Unthinkable: An Extraordinary Journey Through the World's Strangest Brains
Why do some people see a dress as white and gold, while others insist the same dress is blue and black? You remember The Dress, right? Why are schizophrenics more able to tickle themselves? Why does the loss of vision sometimes lead to hallucinations? And, as every intro psych student comes to ponder, is your red the same as my red? In other words, does my world look and feel like yours? These are some of the questions Helen Thomson poses in Unthinkable, her wide-ranging and fascinating exploration into the workings of the brain.
Thomson highlights nine people with the “world’s strangest brains” to better understand how a “normal” brain creates reality. It turns out that in most cases normal and strange fall along a continuum.
For instance, Sharon, can become disoriented in her own house. She has “trouble producing an accurate mental map of her surroundings,” as opposed to those who barely need to glance at a GPS screen. It’s likely that we all fall along a “navigational spectrum,” which should provide some comfort to those who become easily turned around.
Sharon herself could have used this comfort, as she kept her condition secret for many years, fearing the shame and stigma that might attach itself to her loss. Her doctors were baffled; one even suggested she had multiple personalities; but she remained remarkably upbeat and even found a creative way to deal with her disorientation, a solution that will delight readers.
In other cases, Bob has superior autobiographical memory. He can describe any day with remarkable detail. Rubén has synesthesia and links colors with emotions, sensing an aura around people, which is not as mysterious as it sounds. Graham once believed he was dead, which is in fact mysterious, and which leads to an intriguing discussion on consciousness.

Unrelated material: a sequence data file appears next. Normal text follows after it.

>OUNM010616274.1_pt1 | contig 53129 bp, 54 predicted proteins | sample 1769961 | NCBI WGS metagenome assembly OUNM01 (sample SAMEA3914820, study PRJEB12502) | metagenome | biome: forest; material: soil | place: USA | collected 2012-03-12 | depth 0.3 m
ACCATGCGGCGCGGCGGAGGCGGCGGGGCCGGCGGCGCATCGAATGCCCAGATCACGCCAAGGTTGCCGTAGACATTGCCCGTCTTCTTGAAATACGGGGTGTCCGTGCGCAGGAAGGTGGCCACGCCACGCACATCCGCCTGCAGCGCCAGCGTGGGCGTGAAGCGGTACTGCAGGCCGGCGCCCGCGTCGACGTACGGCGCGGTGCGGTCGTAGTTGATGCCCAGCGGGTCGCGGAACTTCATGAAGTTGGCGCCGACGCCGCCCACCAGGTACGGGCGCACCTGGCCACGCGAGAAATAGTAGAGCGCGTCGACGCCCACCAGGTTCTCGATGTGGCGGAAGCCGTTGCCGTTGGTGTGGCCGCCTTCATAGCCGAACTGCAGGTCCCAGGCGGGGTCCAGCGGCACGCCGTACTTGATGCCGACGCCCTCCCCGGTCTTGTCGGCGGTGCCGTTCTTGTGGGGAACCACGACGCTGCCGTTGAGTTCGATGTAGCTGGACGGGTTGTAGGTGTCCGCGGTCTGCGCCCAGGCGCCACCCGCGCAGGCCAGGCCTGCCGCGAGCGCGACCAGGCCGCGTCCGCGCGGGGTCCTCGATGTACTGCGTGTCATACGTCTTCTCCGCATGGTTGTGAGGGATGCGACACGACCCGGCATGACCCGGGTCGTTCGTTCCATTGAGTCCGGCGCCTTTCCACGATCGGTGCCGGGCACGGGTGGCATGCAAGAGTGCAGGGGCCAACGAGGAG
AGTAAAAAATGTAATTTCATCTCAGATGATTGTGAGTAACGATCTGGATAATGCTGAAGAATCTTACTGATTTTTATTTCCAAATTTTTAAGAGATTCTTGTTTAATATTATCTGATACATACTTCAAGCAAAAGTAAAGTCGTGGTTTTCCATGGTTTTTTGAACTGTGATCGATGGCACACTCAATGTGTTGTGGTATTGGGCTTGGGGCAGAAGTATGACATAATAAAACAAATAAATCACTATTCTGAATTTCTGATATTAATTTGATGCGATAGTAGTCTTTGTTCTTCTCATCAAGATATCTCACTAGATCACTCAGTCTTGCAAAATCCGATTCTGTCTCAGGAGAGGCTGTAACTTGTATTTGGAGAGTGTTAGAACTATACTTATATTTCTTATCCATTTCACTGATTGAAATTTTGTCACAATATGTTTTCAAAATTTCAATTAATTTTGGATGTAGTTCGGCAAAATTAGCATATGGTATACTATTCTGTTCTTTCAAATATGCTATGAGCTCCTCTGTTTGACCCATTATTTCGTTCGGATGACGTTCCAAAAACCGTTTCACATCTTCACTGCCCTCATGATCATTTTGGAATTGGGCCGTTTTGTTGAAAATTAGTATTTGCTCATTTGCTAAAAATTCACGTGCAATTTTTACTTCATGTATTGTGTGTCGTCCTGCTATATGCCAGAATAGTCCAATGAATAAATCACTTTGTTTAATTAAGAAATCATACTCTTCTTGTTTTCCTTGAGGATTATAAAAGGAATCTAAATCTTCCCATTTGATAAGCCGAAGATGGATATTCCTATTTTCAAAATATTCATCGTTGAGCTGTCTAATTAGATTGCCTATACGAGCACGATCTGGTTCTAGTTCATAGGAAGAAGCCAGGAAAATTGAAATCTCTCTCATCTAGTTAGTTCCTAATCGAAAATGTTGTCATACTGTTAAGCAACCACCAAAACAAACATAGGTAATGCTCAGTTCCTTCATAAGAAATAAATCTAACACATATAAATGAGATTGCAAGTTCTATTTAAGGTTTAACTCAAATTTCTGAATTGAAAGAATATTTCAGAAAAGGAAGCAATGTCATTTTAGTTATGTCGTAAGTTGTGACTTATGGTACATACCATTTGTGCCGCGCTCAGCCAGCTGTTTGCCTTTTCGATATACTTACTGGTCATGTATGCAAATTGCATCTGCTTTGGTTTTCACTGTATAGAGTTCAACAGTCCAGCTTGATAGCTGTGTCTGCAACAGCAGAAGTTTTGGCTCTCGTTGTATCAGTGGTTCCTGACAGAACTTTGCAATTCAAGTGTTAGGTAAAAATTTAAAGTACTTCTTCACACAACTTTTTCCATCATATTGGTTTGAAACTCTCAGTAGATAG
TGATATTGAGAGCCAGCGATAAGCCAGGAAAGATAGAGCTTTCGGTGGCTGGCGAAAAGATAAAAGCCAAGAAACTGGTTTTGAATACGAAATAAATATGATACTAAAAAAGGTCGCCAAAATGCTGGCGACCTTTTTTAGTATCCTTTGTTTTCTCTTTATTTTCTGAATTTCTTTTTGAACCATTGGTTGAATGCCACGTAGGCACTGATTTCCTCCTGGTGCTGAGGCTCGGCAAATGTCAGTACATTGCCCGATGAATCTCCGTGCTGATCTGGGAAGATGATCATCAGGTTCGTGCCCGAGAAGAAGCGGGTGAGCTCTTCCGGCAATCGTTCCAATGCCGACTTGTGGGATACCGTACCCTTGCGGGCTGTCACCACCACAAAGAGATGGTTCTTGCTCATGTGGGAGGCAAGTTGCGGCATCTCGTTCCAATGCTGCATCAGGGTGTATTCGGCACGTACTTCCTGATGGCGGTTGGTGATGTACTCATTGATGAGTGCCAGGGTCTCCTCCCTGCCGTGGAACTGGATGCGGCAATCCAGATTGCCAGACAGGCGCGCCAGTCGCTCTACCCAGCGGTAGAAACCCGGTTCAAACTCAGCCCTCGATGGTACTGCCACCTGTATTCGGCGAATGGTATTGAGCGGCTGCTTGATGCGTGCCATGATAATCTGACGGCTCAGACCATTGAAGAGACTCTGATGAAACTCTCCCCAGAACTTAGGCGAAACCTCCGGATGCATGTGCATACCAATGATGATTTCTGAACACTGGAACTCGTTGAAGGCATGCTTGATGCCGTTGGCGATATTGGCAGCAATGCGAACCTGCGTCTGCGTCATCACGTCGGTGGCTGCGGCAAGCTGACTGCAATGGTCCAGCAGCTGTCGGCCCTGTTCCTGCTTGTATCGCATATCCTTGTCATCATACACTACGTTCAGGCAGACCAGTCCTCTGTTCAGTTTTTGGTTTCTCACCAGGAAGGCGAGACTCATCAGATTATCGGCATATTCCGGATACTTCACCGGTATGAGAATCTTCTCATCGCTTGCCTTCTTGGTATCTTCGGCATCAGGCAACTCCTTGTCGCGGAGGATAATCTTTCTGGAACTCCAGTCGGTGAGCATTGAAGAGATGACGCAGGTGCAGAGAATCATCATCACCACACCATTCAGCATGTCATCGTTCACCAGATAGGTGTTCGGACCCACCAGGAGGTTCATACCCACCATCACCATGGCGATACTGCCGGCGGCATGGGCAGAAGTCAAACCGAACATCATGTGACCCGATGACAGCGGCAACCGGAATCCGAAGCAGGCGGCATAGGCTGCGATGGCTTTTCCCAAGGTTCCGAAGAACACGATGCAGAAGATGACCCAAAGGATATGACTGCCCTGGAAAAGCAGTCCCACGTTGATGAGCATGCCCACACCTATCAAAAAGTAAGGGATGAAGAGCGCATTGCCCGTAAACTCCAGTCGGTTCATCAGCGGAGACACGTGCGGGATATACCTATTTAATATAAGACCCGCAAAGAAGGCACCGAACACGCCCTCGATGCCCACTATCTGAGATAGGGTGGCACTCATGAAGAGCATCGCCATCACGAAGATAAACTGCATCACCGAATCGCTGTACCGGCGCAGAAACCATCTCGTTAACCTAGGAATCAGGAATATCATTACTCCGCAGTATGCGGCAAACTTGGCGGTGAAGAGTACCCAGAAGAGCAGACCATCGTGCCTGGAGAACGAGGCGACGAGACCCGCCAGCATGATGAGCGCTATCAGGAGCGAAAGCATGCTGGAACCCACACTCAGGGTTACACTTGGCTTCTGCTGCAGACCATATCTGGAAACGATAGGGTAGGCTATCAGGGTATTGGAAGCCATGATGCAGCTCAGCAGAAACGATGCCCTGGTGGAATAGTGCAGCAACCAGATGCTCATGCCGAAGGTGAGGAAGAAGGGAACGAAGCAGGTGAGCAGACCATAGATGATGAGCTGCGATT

Whether she’s writing about auras or hallucinations or being dead, Thomson always returns—with precision and clarity—to the science behind these claims. She’s an able tour guide, taking us from Dr. Thomas Willis, who in the 17th century “created meticulous illustrations of the human brain,” to today’s functional MRIs, highlighting along the way the strange brains of dozens of others, such as Phineas Gage, who suffered in effect a lobotomy when a railroad tamping rod severed his frontal lobe during an explosion, and Elizabeth Loftus, who demonstrated how false memories can be created by an experimenter.
Thomson also has an uncanny ability to anticipate our next question. We wonder, for instance, if Bob is tortured by his “perfect” memory. When he recalls a painful episode, does he relive the pain as well? Not really, though Thomson does contrast him with Jill, whose superior memory tortures her.
The one notable exception here. In trying to understand why she can’t form mental maps, Sharon once contacted the great Oliver Sacks about her inability to orient herself. Sacks wrote back—a marvel of a gift—and wondered if Sharon had prosopagnosia, the inability to recognize familiar faces. Sacks himself suffered from prosopagnosia, which may have shaped his own perception here. It’s a bit surprising that Thomson doesn’t at least mention this connection. And one wonders how Sacks, always self-effacing and curious, might have reacted to this claim.
Thomson does pay homage to Sacks, whose name inevitably comes to mind at the mere mention of strange brains. What would Sacks have thought of this book? That may be the ultimate question here. Perhaps it’s too bold to assume, but Sacks would have applauded this effort, along with Thomson’s affability, her curiosity and compassion, her knack for helping us recognize that we’re more similar than we are different—that is, unless you’re at odds with someone over Laurel and Yanny. If that doesn’t sound familiar, look it up.